Theme: Indigenous Rights
The Oak Institute for Human Rights, established in 1997, annually brings a prominent human rights activist to campus. While in residence, Oak Fellows get a chance to reflect, recuperate, and educate the Colby community about their work.
The 2022 Oak Human Rights Fellows are Michelle Cook and Ana Lucía Ixchíu Hernández. Both will join the Colby community for the Fall 2022 semester to raise awareness on issues of indigenous rights, and share the ways colonialism and the formation of modern nation-state borders have created mass human rights violations for indigenous peoples and made cultural survival increasingly difficult. Both activists will spend the semester reflecting on their work and sharing their perspectives on the human rights abuses that indigenous communities have endured for centuries.
In addition to using journalism as a powerful means to combat the injustice and violence inflicted upon her people, Ixchíu is also in charge of organizing Solidarity Festivals as a powerful alternative to fighting so indigenous peoples can simultaneously resist and heal with joy.
Lucía Ixchíu is an Indigenous K’iche woman from Totonicapán Guatemala. She is a journalist, artist, and activist with a focus on the rights of Indigenous peoples. She was called to action after witnessing the army of Guatemala, the country where Ixchíu was born, massacre her people for demonstrating against the rise in privatized electricity, controlled by a foreign transnational corporation. The racist media coverage of what happened made her realize that it was time for her people to tell their own story. For this reason, Ixchíu decided to become a journalist to “denounce, write and theorize the various realities” that they had to live as indigenous peoples.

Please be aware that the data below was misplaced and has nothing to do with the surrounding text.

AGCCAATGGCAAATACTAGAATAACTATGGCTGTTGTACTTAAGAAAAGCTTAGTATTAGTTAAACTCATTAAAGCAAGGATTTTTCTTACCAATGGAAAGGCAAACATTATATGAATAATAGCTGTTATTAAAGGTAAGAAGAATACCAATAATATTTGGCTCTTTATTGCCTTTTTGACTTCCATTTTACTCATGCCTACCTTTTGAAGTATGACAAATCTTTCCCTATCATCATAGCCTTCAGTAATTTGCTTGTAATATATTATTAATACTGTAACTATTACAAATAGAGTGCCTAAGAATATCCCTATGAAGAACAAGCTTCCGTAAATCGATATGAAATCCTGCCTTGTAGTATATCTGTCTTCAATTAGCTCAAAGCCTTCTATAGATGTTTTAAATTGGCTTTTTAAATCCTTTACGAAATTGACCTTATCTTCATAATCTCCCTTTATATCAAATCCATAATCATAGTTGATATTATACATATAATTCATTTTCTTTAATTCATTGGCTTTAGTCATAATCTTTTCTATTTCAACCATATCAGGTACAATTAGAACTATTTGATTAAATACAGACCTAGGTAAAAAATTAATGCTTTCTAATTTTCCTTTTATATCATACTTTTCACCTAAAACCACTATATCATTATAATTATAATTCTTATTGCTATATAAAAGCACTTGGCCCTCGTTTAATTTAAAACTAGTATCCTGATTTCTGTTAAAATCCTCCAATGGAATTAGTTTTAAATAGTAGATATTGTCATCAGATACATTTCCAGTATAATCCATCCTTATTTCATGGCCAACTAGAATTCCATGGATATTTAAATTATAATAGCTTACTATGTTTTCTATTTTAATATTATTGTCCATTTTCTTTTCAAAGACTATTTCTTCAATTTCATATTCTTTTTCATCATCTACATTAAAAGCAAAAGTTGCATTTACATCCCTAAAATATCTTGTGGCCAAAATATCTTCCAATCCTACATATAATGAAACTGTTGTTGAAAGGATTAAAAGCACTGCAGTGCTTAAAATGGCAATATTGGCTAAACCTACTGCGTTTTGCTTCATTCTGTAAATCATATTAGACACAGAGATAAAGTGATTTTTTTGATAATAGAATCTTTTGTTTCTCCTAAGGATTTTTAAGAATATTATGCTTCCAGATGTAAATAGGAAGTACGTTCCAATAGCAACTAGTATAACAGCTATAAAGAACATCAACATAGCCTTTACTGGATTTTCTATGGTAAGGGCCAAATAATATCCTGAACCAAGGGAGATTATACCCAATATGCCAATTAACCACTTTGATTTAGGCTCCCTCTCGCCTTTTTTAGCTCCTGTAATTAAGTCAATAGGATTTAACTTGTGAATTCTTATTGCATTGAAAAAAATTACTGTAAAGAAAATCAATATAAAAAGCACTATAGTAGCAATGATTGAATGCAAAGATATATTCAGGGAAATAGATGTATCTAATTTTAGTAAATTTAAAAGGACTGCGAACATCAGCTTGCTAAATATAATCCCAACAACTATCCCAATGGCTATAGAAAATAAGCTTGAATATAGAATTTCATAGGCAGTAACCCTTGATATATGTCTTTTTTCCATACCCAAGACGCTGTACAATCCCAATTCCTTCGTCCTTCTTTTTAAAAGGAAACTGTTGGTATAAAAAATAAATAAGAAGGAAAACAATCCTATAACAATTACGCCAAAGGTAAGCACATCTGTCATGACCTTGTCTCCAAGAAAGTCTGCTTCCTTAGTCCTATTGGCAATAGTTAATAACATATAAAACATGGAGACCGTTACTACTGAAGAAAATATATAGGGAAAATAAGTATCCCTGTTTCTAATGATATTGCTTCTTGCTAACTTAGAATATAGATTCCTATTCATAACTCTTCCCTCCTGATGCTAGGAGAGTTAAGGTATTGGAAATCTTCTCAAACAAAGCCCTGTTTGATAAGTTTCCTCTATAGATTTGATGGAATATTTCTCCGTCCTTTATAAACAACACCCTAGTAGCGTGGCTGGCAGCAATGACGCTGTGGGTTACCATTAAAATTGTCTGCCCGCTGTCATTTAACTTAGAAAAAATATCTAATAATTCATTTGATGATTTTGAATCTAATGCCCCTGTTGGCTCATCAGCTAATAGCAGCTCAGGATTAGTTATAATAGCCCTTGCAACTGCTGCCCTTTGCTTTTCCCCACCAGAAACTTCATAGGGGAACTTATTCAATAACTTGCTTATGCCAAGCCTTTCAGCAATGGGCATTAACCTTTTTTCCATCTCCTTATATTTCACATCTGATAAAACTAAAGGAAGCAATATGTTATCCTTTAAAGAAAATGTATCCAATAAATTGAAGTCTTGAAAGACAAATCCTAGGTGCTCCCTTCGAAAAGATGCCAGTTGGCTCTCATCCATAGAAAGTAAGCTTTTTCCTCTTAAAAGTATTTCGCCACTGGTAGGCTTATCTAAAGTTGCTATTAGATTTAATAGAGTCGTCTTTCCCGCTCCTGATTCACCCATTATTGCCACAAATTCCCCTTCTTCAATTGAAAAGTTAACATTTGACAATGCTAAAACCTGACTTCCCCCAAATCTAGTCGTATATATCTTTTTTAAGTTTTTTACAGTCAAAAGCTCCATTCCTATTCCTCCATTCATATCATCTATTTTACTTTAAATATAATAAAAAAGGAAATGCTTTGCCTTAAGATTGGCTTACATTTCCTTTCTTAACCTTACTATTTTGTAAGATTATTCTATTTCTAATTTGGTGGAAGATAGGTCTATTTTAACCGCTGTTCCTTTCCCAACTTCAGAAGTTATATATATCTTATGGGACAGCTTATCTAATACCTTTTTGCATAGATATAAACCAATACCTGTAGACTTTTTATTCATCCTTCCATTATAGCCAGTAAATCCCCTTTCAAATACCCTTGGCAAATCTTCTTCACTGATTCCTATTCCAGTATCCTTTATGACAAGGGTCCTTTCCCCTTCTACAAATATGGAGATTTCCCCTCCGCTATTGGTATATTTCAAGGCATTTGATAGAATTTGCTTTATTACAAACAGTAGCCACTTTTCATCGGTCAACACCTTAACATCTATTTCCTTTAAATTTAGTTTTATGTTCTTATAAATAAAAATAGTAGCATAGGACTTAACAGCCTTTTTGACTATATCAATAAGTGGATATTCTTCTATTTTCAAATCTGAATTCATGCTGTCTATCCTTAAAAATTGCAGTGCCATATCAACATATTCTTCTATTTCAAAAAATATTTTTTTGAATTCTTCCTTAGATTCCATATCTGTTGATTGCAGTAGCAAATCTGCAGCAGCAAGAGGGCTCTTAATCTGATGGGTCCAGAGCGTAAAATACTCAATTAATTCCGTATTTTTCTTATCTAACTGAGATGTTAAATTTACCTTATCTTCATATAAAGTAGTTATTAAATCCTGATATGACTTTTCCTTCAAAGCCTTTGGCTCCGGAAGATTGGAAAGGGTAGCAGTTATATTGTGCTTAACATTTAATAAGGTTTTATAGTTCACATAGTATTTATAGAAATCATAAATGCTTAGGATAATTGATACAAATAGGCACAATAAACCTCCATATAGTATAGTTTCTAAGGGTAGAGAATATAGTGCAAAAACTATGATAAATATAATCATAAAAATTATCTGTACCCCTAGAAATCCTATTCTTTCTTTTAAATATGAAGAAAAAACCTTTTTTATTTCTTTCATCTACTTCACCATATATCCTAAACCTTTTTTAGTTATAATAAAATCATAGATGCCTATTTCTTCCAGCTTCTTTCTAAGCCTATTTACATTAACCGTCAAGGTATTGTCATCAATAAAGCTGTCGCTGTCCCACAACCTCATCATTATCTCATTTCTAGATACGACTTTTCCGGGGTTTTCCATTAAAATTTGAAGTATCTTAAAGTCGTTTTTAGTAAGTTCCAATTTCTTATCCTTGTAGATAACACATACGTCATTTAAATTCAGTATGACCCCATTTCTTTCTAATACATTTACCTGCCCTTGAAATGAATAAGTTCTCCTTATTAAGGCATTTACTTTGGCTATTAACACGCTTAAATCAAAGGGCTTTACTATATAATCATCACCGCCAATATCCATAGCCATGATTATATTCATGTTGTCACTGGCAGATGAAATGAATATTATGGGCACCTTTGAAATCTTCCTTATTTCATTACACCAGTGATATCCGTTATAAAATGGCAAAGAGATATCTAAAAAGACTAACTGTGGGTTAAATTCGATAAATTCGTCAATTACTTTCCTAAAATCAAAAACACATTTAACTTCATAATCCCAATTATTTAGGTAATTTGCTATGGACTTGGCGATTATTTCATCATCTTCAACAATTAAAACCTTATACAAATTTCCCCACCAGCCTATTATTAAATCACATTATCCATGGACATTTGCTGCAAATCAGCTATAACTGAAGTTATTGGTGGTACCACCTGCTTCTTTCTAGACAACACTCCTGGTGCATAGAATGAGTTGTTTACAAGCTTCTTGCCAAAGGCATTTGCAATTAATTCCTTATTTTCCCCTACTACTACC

In addition to using journalism as a powerful means to combat the injustice and violence inflicted upon her people, Ixchíu is also in charge of organizing Solidarity Festivals as a powerful alternative to fighting so indigenous peoples can simultaneously resist and heal with joy. This multidimensional and radical approach will be invaluable to share with the Colby community, both on campus and beyond. In 2019, Ixchíu earned the Gisela Paz y Paz award for her work as a young, Indigenous woman.
Ixchíu and Cook are no strangers to the personal risk that human rights activism poses on practitioners, particularly when they identify with the groups they intend to help. Due to the insurmountably taxing nature of their work and livelihoods, they must make the work sustainable. Both Cook and Ixchíu look to their respective indigenous practices to heal, seek answers, and pursue justice. While their contributions to the Colby and extended community will be invaluable, we must also be diligent in maintaining reciprocity, as a previously underscored necessity in these relationships. For instance, we must commit to bettering our relationship with Maine’s Indigenous people, the Wabanaki, by truly listening to their hopes and needs. As a final benefit for the Colby community, we hope that the Indigenous pedagogies Cook and Ixchíu share this fall will challenge our Western and Eurocentric paradigms of learning, communicating, storytelling, and overall living.